I came across this forum page and the information about your two plug-ins over the weekend.
I ran them through a couple of recent recordings that I have produced and they seem to me to have made a noticeable improvement - particularly in dealing with the number of ‘clicks’ that inevitably scatter themselves through my recordings!
I posted a link to and details of these plug-ins on the Librivox.org forum to see if anyone else would find them useful.
(Librivox is a site where volunteers record books and other publications that are in the Public Domain, which are then made freely available for downloading).
One question though is - what is the best way to give you feedback on these plug-ins?
If you’re up for receiving feedback, I could post the details on the Librivox forum if you want.
Anyway, thanks for putting in the time and effort to produce these plug-ins. I think that they could be really useful tools to have at hand for cleaning up recordings.
Well, you reached me here.
I have also very recently started the Audacity Voiceover Users’ Group on Facebook, specifically to discuss the technicalities of how to get the best results out of Audacity for spoken word. I don’t pretend to have all the answers… which is why I made the group so I can learn! Most of the members have come from the Audiobook Creation Exchange, but I would like to attract LibriVox people to it too.
Steve, I am trying to join the librivox forum. They seem vigilant about spammers so I’m not in yet. Haven’t heard back from your gatekeeper… update, just got in!
Sorry, newbie ;What program to use to open these plugins ? Thanks
They go in the plugins folder inside the Audacity program folder.
I think this is the installer instructions.
There seem to be suggestions that the De-Esser is very good. Is the De-Esser also good for music vocals? Does it need more development? Would you want it to be published on the Audacity Wiki if so when?
From whom have you heard that?
I am not sure I’m doing a smartest things mathematically with this de-esser, but it seemed to drop out of the more elaborate de-clicker as a sort of simplified special case. As for the de-clicker, I am also not sure I am doing the smartest possible things there. It all runs at a snail’s pace. This is a free tool I offered to the patient.
Have you tried it yourself and formed an opinion?
Trebor speaks highly of your De-esser - he said it was better than Spitfish.
Not yet - I’ve no use for a de-esser most of the time. But tools don’t have to be mathematically perfect to be on the Wiki. And if they are on Wiki there is more chance of getting feedback from multiple use cases to improve them.
Well I don’t really know what “real” de-essers do, but mine could be described as a multi-band brickwall limiter, with many narrow bands in the default settings, which account for the slowness but perhaps also for precision of results if you can wait for it.
I hear it said that “sibilance” is eq’d down at 7 or 8 kHz, but I find that s sounds in my speech recordings sometimes have unpleasant piercing whistles in them that are much lower, between 3 and 4 kHz. You can easily see such things in spectrogram. I wrote something that does the program equivalent of scanning the spectrogram for such bright bits, and then fixing each one precisely over the right interval with the right gain using the Nyquist eq-band function.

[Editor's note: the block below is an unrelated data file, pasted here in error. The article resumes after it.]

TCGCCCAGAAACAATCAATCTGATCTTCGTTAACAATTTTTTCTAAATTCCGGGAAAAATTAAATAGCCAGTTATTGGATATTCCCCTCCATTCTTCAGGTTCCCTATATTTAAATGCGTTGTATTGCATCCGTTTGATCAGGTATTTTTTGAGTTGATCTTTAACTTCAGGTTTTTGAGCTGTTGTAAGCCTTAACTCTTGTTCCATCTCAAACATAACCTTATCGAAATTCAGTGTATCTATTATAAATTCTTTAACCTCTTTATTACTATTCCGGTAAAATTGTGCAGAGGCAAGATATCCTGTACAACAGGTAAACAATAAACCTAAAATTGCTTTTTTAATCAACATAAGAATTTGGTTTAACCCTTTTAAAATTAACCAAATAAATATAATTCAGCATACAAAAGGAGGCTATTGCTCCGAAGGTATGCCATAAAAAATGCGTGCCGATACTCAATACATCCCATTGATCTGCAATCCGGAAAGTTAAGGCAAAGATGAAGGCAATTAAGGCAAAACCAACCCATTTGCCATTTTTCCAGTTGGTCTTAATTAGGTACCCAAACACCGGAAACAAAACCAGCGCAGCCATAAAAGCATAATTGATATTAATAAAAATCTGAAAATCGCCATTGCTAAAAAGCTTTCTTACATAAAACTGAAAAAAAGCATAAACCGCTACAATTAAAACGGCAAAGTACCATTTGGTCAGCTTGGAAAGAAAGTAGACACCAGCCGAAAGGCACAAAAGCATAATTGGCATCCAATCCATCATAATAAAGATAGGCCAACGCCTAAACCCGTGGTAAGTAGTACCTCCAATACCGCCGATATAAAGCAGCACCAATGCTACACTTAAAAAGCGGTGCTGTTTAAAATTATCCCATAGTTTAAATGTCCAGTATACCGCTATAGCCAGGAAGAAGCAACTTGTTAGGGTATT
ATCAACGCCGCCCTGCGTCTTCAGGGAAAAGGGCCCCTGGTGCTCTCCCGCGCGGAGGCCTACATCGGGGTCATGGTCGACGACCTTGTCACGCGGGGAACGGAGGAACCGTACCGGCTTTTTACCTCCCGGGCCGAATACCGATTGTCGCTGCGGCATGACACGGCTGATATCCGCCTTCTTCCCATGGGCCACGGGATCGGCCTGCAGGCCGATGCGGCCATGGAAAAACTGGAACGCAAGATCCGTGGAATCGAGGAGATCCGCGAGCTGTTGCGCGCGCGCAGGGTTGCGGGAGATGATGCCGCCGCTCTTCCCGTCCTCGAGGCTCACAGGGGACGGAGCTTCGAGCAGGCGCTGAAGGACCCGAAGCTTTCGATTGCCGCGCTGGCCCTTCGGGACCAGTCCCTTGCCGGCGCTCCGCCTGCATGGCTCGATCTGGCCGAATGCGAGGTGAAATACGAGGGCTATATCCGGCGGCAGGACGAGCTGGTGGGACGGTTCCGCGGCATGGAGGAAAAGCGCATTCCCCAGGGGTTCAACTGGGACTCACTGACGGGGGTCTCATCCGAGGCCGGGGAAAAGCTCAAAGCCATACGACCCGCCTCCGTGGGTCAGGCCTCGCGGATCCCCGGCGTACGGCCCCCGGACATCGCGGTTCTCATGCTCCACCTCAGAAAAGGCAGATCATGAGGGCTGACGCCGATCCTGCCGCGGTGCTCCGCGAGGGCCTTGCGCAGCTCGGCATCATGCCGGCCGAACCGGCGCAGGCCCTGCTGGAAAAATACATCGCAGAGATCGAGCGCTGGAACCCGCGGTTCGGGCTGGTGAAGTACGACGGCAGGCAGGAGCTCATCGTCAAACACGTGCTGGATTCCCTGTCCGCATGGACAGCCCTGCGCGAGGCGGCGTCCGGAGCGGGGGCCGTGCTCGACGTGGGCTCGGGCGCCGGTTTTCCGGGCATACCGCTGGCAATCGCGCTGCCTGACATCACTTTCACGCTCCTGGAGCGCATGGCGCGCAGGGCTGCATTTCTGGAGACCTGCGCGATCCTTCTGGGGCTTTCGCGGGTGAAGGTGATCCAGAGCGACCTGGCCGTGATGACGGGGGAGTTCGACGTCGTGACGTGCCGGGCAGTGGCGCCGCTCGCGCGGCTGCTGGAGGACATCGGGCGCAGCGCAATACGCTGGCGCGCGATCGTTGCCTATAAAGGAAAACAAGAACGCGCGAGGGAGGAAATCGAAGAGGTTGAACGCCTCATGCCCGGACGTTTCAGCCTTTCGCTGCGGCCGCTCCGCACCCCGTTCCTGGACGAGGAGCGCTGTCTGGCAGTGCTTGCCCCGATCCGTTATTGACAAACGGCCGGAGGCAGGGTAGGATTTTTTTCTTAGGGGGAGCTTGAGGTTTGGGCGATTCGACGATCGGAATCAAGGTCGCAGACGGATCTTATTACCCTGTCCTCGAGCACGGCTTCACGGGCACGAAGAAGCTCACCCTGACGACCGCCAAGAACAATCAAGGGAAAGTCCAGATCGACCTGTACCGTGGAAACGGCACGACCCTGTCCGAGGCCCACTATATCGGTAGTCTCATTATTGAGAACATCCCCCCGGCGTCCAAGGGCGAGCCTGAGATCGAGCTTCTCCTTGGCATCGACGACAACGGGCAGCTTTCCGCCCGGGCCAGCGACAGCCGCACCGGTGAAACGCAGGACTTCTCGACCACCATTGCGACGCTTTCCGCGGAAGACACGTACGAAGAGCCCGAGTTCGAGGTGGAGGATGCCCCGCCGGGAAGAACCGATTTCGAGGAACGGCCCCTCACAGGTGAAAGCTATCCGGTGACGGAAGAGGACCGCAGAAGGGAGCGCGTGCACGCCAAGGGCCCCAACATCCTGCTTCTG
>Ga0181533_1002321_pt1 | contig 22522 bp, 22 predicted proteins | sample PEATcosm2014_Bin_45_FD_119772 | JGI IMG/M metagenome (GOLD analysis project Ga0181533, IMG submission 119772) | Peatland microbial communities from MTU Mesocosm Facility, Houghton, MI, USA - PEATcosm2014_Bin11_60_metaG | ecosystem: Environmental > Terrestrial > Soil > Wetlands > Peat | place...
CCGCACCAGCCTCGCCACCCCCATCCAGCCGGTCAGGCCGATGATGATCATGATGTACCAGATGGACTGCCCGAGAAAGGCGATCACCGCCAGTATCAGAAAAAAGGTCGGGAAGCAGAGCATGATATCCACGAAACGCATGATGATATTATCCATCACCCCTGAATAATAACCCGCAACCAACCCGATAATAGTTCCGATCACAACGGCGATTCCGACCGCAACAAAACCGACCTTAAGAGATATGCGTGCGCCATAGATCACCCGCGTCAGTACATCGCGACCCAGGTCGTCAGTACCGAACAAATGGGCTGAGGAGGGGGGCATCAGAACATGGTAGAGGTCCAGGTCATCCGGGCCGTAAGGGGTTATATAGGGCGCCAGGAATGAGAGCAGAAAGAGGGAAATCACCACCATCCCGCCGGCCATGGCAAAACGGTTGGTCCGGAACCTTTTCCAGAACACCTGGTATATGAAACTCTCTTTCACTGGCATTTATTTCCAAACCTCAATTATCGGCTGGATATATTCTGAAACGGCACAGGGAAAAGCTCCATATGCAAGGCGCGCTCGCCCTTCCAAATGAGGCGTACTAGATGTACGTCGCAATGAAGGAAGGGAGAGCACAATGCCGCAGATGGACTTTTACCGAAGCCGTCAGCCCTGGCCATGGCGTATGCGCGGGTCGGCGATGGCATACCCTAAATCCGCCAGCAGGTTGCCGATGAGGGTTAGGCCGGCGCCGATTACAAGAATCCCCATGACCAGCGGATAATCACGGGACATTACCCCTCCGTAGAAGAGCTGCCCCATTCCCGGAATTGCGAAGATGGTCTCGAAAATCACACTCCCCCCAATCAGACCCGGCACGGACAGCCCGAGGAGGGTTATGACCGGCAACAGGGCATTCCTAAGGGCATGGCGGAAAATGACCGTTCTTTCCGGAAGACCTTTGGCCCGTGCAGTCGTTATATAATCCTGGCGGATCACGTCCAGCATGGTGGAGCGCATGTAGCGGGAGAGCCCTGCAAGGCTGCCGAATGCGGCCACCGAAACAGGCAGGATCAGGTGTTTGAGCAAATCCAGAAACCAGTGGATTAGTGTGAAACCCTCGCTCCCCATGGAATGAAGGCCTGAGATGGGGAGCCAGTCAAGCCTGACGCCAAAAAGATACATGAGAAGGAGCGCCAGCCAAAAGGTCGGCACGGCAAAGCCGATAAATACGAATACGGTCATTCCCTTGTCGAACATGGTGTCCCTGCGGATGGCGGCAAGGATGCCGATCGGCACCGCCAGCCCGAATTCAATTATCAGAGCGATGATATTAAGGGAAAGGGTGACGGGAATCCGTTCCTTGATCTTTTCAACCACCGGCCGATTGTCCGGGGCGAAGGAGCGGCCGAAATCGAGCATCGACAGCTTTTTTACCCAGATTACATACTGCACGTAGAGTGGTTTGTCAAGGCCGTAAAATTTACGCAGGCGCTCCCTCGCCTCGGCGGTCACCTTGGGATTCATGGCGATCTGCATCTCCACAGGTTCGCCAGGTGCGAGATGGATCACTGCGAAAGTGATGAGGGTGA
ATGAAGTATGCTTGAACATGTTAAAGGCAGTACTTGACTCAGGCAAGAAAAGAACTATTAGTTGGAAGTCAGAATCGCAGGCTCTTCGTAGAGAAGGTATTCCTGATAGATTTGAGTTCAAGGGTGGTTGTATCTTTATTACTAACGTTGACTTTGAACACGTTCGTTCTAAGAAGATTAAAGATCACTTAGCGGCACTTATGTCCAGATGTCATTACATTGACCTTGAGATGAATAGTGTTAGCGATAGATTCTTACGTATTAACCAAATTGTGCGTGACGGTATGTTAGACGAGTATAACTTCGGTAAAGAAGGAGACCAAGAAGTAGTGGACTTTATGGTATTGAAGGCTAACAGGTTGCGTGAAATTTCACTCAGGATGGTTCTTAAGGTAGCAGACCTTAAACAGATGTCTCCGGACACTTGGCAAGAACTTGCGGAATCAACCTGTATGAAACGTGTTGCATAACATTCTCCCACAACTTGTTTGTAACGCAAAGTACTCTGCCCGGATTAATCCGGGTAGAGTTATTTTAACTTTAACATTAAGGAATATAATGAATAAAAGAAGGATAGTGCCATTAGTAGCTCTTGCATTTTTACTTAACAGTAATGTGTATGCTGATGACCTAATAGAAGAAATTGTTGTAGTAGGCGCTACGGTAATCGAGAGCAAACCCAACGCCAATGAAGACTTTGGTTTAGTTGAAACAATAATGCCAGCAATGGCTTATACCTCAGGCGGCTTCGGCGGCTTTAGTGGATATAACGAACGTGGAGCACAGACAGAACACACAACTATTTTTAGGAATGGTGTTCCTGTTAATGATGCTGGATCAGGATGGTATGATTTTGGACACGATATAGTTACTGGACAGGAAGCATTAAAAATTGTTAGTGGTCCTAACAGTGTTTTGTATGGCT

Hi Paul-L ,
No Joke : your de-esser is the best I’ve encountered, it allows far more precise control of sibilance than any other I’ve seen …
SpitFish can’t do that.
If it’s use is extended to processing stereo music then it will need the option of linking the stereo channels , rather than processing each channel independently , ( if they are not linked then there is an unwanted stereo flutter effect ).
Well thanks Trebor!
Your suggestion for stereo is a good one one. Have you observed that defect? I haven’t, I work only with narration, all mono, no mixing. Will you test improvements if I write them? Or send me a test case?
Attached is my own pet example of a bit I captured from a professionally produced audiobook that I enjoyed very much for story, but the sibilance was a knife in my ears sometimes. This especially painful s whistled at about 3400 as you see, not the 6kHz and above range. This was my acid test case as I developed. The “after” with default de-esser settings is right.
Your picture shows “multi-band brickwall limiting with many narrow bands” in action. Find just the white stuff and hammer it down. The danger is changing things too much and making the voices lisp. I have used this on enough hours of voice to believe it does not not.
Do use use default settings on the spectrogram and do you understand the colors? Every frequency band at -20 dB or higher appears white in default display settings. And -20 is exactly what I limit to in the tool’s default settings.
Trebor, I see you use even more bands than I do and a higher top frequency. You must be very patient! My work has everything above 11.5 kHz stripped out by other parties so I don’t worry about that.
You probably know this: if you choose Spectrogram view, then the bands you specify do not correspond to equal divisions in screen height. But choose spectrogram log F instead – then they do correspond to equal heights. And that’s how a graphic equalizer’s sliders work too.
+1 to linked stereo.
If there is a rule in the code that colours relate to a specific dB level at default display settings, that might be nice to put in the Manual. All we know there is that blue is least energy and red and white are most energy.